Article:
I have like 5 posts started that I can’t seem to finish so I decided to be more concise.
Instead of onesies, baby blankets and tiny socks get your new parent friends these:
1. Dustbuster. Maddie was about 4 months old when G gave me a Dustbuster for Christmas. At the time I was so mad at him. What a TERRIBLE gift. As if I am expected to do all the housework! 6 years later I still have it and I don’t know what I’d do with out.
2. Headlamp. You don’t need any lamps in your bedroom for a few years of you plan to co-sleep. How many nights did I end up in bed around 7:30pm with the baby? Was I ready to sleep? No way. We had one of those babies that demanded to be held and bounced for hours on end. (I know, operator error…) With my headlamp I was able to read my stacks of New Yorkers while bouncing her on the exercise ball. I just put the magazine on the bed and was able to pass the time. Headlamps are also great if you need to get up in the middle of the night (and you will) without waking the other two or three people in the room.
3. Last but not least Ear Plugs. Our first baby was the wake up shrieking type. After a year of sleeping no more than 1-2 hours in a row I was hallucinating and planning to fake my own kidnapping when G picked up some earplugs from Rite Aid. We started taking turns sleeping with her but we both wore earplugs to dull the shocking wake ups. Now I wear them to drown out G’s snoring, breathing or any signs up human life, Root Beer’s wee hour barking forays in the backyard and the kids cries. Yes, over a year ago I instructed both kids that I am to be woken only if they are covered in vomit or their room is on fire.
That’s it for now!
…don’t you worry anymore.
– Grateful Dead
I listened to that song over & over & over again when I started an ill-fated & short lived boarding school stint. Now with M starting school for the first time, it keeps looping in my head. On a side note, does anyone know what “Uncle John’s Band” is actually about?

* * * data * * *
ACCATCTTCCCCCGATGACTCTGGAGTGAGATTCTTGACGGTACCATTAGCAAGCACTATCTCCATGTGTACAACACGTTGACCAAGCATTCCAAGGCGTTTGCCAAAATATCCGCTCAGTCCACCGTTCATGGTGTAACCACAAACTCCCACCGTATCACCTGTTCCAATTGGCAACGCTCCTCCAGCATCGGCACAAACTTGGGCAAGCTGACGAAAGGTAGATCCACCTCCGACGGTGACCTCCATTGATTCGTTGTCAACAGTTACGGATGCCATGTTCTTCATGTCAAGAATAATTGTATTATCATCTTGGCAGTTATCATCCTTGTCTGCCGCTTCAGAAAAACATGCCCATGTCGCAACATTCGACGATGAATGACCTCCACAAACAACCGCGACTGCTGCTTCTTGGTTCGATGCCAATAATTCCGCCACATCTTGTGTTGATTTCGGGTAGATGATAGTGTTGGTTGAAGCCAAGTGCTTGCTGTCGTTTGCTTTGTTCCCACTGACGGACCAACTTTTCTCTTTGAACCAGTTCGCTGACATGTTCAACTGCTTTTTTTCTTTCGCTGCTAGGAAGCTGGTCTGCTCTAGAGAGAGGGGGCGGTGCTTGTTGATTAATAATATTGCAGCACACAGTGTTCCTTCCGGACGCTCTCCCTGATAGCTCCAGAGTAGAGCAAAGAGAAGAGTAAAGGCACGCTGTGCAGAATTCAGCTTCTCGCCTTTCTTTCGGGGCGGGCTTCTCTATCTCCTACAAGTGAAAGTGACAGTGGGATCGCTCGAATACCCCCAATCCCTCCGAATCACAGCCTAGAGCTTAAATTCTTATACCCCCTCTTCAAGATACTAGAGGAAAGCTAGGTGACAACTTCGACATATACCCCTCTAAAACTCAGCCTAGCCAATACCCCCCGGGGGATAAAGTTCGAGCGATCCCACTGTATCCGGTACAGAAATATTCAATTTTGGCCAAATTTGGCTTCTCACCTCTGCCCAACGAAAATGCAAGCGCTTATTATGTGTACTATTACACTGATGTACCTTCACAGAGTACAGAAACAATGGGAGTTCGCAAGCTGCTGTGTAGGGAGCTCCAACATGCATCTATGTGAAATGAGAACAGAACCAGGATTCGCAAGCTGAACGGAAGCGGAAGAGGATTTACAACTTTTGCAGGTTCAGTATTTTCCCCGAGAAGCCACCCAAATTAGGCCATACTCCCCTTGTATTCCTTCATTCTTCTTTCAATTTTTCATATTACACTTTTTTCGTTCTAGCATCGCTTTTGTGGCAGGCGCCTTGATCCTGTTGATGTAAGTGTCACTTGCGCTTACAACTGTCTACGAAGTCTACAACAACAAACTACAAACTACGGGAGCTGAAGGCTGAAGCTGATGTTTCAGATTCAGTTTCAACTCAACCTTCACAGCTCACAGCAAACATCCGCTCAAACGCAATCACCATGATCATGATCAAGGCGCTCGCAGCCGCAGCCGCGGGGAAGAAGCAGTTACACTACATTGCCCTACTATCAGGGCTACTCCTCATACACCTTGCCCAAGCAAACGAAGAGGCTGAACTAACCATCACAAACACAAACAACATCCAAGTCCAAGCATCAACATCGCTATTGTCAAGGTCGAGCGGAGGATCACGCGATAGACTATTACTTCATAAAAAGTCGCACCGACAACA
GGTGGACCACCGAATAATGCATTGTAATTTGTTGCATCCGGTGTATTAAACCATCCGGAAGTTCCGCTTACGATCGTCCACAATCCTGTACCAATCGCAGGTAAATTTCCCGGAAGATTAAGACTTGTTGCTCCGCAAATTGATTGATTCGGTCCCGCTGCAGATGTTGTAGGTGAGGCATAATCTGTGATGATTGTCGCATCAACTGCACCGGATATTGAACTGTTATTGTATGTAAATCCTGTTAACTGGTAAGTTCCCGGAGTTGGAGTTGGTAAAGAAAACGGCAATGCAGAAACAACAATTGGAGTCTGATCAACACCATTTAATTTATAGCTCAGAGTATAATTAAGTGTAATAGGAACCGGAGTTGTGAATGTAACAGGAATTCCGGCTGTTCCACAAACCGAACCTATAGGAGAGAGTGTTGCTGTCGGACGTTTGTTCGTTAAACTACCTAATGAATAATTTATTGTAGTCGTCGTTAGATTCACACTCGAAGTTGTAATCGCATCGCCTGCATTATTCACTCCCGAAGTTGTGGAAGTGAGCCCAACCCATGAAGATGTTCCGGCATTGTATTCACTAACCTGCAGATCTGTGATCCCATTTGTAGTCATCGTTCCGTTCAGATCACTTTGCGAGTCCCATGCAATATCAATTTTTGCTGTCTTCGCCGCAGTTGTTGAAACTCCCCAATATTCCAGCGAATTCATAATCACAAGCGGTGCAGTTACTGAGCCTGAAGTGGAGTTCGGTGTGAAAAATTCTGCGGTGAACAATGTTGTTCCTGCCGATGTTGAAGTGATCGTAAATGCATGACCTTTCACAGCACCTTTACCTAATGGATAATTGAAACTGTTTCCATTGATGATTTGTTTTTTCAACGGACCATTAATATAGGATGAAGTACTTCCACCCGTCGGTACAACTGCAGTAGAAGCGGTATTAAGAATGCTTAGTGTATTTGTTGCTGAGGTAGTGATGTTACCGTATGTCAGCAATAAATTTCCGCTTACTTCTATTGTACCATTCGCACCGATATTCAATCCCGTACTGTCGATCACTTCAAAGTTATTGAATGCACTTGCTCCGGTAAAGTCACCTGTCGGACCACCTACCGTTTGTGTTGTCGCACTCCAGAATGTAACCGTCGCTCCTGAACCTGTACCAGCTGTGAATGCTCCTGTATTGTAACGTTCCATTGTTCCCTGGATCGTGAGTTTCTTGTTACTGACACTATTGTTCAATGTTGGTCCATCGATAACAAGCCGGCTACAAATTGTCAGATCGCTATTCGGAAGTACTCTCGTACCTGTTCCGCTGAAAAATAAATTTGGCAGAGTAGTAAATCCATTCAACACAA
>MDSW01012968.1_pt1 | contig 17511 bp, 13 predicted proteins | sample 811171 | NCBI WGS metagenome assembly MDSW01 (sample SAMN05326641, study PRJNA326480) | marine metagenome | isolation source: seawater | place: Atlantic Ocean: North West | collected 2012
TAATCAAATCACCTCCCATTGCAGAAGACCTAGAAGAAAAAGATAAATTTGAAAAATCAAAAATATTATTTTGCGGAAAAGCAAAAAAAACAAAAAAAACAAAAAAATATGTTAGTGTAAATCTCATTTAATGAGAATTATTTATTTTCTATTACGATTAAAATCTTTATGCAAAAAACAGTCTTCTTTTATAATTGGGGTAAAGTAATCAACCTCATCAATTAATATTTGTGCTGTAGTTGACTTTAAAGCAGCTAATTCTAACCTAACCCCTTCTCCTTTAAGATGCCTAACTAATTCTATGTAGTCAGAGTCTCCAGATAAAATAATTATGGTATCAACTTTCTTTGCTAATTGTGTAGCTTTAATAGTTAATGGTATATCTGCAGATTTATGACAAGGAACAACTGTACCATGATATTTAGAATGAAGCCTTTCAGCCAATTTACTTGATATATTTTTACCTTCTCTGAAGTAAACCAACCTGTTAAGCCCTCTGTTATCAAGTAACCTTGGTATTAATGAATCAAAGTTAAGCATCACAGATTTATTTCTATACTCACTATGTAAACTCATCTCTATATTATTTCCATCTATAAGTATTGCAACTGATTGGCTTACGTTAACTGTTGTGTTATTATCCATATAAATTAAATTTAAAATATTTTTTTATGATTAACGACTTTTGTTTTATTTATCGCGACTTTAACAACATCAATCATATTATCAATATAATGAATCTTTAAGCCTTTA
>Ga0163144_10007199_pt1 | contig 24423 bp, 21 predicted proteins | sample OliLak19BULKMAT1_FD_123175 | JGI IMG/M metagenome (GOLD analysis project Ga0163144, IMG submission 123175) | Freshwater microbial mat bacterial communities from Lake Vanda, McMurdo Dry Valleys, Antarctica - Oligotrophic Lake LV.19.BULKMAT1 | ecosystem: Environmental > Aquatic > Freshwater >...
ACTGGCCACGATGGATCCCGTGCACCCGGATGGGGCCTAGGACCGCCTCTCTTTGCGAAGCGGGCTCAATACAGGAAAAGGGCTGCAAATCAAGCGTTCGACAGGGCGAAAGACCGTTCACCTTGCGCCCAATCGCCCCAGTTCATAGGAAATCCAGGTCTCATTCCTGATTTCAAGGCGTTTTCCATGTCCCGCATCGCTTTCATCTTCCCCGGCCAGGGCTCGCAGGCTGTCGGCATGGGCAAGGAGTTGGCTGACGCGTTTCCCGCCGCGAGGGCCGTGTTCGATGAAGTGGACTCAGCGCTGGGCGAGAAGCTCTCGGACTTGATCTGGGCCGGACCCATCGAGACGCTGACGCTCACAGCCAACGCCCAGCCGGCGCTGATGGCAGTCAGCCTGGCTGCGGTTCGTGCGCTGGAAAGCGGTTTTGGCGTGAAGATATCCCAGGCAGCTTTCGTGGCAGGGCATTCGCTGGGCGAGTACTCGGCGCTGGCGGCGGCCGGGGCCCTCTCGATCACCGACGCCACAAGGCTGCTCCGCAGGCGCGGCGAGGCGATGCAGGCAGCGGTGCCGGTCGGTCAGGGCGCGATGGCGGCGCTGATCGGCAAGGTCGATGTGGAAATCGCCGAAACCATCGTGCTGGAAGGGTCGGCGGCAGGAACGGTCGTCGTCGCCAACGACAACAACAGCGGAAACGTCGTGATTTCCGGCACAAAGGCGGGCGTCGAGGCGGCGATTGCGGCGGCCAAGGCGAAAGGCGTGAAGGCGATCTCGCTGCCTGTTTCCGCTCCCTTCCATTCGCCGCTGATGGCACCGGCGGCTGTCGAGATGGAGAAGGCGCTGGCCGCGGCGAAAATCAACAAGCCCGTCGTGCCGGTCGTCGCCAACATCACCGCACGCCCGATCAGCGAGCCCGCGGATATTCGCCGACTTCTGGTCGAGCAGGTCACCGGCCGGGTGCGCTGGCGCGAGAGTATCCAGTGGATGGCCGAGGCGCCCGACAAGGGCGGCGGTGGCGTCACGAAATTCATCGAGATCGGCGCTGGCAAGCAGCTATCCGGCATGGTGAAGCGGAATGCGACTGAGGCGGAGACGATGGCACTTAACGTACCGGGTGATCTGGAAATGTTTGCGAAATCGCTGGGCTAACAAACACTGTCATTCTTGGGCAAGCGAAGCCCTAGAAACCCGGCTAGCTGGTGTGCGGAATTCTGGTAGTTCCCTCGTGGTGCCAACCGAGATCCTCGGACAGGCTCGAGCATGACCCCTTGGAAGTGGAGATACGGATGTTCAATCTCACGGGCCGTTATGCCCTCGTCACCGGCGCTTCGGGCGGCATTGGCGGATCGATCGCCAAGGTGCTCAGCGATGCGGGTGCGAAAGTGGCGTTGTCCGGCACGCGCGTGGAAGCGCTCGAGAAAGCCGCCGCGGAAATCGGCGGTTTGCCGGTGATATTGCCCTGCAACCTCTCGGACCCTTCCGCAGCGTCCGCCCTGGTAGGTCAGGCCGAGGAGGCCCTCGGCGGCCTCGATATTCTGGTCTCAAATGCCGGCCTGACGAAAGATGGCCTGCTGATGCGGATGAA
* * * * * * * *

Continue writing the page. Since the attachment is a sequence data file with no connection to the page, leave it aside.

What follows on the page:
My “you could do MORE if you really wanted to be a good mother” voice (inspired by Pinterest) made itself heard the first morning of pre-school. You know what I’m talking about…
It seemed simple: Maddie would hold up this adorable sign:
in her perfect outfit, with hair in two neat pigtails & a cheery smile on her face.
[I am unable to find the origins of this pic - seems the blog it came from has been taken down.]
Oh well, Maddie has never been able to go with the flow and that’s what I secretly like about her. But it can make all our lives harder at times. Like yesterday for example.
As we waited outside the classroom for the teacher to let the children in, I had that sick feeling I always had on the first day of school. I tried like hell not to project it but I’m sure I failed.
M seemed to be in relatively good spirits.
Do I look as ill at ease as I felt?
As we walked in the teacher gave each child a name tag (masking tape, actually) to wear on their shirt.
Bea ran right in and took over the play kitchen.
Bea, you are not a student here.
I’ll spare you the details except to say that after staying on a bench for 30 minutes with Bea who was in desperate need of a nap, I finally gave M a hug goodbye. She was really good about it, even gave me a kiss (which she doesn’t do), then thought better of it, grabbed my hand and let out a shriek from the bowels of hell. I felt like I was in Sophie’s Choice as she was wrenched from my arms and I walked out with Bea. I wept in my car for a minute, then headed home.
When I arrived later the teacher told me that she cried “often & LOUDLY” adding, “She’s got some lungs on her!”
Egads. I know. You think I don’t know that?
When M saw me through the window, wouldn’t a normal person come running & try to get out of there as soon as possible? What does M do? She smiles at me and yells, “NO!” and runs back inside to play in the kitchen.
Frog Pillow had a very important seat.